ABS Wheel Speed Sensors
Image: villemk, 2009
Do you ever wonder how your antilock braking system functions during panic stops and low traction conditions? The ABS wheel speed sensor plays a major role, not only in how the ABS works, but also how the traction control and stability control systems behave. Needless to say, the ABS wheel speed sensor is an integral part of the safety systems created to help you maintain control of your vehicle at all times.
How the ABS System Works
Prior to the advent of antilock brakes, drivers had to be careful to moderate the amount of braking force used to slow their vehicles down. Otherwise, the brake pads would grip the brake disc to the point of "locking" the disc and the wheel, causing the vehicle's tires to break traction and the vehicle skid to a halt. This is one reason why drivers were taught to "pump" the brakes in an effort to moderate braking force during a panic stop.
Antilock brakes utilize a variety of automotive sensors and an electronic control unit to help the vehicle's tires maintain traction during a panic stop. The ABS unit actuates the brake's hydraulic valves up to 15 times per second, applying and releasing the brakes continuously to prevent lockup while maintaining braking force. This allows the wheels to continue turning and the tires to maintain traction. The tell-tale pulsation of the brake pedal during the panic stop is a sure sign that the system is at work. Starting in the 1980s, many mainstream vehicles were fitted with antilock braking systems. Today, ABS remains an automotive safety staple.
ABS Wheel Speed Sensor Symptoms
The ABS wheel speed sensor relays information about the vehicle's wheel speed at each wheel to the ABS control module, which looks for rapid deceleration and subsequently modulates brake pressure until the vehicle comes to a stop. The automotive sensor measures wheel speed via a toothed wheel and magnetic sensors. While these particular car parts are designed to last for upwards to 100,000 miles or more, these components can wear out over time.
In the event that the ABS wheel speed sensor fails, the ABS warning light will appear on the vehicle's instrument panel. In most cases, the traction and stability control systems will also be disabled along with the ABS. Drivers may also experience irregular braking at low speeds. Some vehicles may display a particular OBD-II trouble code associated with ABS wheel speed sensor failure.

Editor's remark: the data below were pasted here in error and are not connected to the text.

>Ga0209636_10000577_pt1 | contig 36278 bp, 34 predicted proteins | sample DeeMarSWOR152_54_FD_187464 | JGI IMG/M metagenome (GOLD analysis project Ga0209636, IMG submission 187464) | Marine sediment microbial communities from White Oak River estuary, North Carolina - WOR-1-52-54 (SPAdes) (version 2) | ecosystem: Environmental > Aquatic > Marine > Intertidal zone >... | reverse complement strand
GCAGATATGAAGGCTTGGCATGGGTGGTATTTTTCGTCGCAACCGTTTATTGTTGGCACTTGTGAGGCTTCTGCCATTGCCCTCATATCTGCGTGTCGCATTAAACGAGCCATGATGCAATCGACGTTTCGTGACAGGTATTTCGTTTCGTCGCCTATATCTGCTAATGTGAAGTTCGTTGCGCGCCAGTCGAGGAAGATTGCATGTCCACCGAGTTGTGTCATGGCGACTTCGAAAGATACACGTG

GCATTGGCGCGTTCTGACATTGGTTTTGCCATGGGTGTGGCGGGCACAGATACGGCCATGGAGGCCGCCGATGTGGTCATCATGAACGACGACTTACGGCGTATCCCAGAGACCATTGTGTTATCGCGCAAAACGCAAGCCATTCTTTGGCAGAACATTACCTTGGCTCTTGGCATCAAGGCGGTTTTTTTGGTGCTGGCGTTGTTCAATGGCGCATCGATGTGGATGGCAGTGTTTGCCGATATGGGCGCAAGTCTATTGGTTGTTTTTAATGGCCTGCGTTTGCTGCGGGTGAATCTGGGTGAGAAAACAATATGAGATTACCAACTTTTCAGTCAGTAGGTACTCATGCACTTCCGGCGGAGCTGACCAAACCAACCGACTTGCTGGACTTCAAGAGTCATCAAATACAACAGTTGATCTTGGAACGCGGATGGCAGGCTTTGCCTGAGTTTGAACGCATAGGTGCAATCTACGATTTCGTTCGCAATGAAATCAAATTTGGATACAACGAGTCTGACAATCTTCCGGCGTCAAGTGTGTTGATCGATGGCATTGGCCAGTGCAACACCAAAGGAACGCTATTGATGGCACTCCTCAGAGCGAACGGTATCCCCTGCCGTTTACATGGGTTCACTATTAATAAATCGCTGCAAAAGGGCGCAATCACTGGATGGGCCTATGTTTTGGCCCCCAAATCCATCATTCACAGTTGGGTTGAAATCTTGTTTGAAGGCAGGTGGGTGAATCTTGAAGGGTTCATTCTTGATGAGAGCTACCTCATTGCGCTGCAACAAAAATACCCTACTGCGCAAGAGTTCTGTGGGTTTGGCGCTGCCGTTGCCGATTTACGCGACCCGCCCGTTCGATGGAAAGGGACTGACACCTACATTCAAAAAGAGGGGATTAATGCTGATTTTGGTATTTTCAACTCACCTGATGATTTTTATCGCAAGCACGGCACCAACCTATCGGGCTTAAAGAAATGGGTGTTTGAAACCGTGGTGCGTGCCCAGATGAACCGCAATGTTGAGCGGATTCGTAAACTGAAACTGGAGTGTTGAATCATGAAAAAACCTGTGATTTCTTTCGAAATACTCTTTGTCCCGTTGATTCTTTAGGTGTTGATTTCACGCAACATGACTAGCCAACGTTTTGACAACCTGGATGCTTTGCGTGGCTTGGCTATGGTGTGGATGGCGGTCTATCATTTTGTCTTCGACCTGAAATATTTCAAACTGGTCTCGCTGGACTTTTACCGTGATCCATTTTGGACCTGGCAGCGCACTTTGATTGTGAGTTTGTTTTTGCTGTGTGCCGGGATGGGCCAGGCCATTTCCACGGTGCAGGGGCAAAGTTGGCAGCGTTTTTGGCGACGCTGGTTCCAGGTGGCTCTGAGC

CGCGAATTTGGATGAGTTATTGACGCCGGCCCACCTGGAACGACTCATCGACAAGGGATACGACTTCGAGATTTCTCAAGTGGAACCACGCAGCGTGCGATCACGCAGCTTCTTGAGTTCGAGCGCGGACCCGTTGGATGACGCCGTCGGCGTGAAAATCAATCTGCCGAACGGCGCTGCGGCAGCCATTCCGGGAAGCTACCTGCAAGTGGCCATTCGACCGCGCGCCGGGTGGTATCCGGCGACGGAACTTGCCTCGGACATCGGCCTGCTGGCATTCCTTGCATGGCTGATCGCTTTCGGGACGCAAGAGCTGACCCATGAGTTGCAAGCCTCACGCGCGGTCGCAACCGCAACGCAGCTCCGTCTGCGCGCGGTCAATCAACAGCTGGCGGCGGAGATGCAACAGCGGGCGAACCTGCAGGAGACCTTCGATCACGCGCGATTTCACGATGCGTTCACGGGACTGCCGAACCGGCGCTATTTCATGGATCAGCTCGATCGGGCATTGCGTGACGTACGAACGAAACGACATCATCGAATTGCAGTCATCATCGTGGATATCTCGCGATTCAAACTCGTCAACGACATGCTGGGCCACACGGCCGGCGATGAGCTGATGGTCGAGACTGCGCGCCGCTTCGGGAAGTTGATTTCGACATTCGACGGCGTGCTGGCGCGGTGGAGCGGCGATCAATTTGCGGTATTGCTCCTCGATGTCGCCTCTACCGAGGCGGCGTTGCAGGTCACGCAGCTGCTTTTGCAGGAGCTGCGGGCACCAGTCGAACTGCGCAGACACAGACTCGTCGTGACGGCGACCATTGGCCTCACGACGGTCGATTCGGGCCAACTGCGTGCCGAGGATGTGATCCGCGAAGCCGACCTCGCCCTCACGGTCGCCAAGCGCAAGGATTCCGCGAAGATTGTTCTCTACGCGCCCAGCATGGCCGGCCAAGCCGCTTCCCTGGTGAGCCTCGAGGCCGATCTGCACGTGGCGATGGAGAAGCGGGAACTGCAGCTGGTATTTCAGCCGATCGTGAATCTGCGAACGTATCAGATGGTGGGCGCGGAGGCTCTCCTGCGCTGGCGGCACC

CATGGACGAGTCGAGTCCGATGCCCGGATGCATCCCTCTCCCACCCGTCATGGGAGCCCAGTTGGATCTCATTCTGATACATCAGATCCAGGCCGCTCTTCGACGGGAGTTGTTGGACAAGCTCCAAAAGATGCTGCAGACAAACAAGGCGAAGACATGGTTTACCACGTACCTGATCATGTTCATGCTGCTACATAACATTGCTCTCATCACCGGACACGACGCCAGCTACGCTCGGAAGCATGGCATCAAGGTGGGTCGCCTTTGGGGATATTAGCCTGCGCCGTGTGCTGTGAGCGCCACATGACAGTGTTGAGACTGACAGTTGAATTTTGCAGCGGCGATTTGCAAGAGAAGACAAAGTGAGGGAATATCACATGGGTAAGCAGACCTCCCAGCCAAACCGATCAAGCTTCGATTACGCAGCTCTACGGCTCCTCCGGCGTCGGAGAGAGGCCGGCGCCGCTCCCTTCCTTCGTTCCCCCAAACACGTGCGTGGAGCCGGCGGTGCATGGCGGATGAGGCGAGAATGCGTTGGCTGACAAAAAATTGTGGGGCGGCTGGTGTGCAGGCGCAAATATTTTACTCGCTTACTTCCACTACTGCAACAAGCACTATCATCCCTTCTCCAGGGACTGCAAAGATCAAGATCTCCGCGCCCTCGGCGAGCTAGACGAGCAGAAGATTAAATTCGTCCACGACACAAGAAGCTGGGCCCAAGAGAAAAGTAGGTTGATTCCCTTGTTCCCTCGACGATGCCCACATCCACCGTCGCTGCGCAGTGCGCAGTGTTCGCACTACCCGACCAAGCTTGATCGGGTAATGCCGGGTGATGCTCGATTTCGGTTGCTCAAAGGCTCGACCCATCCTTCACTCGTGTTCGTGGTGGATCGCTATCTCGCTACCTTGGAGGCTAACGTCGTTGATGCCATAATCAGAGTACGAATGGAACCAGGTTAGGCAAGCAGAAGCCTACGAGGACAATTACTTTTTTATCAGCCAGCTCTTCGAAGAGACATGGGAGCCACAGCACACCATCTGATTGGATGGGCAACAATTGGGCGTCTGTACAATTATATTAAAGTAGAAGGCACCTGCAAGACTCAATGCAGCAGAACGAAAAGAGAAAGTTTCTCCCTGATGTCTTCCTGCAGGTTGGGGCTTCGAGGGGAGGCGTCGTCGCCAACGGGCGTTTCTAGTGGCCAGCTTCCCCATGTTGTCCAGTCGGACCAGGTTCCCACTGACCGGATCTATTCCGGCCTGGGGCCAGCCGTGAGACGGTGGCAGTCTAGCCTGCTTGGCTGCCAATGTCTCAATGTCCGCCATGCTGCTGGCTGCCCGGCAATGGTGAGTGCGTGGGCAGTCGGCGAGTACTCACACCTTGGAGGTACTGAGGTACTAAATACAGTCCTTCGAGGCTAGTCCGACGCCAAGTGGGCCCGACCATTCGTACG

ABS Wheel Speed Sensor Repair
The first step to replacing the ABS wheel speed sensor is to disconnect the vehicle's battery. Use a lug wrench to loosen the lug nuts on the wheels containing the faulty ABS wheel speed sensor, but do not completely remove them. Place chocks behind the wheels that are to remain on the ground before lifting the end you're working on with the floor jack. Be sure to use jack stands underneath axle or along the car's jack points for added stability.
Next, remove the lug nuts and dismount the wheel. In most cases, the ABS wheel speed sensor will appear as a small black assembly located on the hub. Disconnect the electrical connector by hand and use a socket wrench to remove the sensor's retaining bolt. Remove the old sensor and fit the new sensor in its place, making sure that there is no visible gap between the toothed wheel and the tip of the sensor. Tighten the retaining bolts securely and remount the wheel.
In some cases, the ABS wheel speed sensor can be made to function once more by simply removing oil from the surface of the sensor and its connectors with a soft cloth. If you're not sure about how to access or remove the sensor from your vehicle, consult with your vehicle's factory service manual for more information. If you're in search of car parts for classic or vintage makes, ClassicCar.com is one of the resources to which you can turn.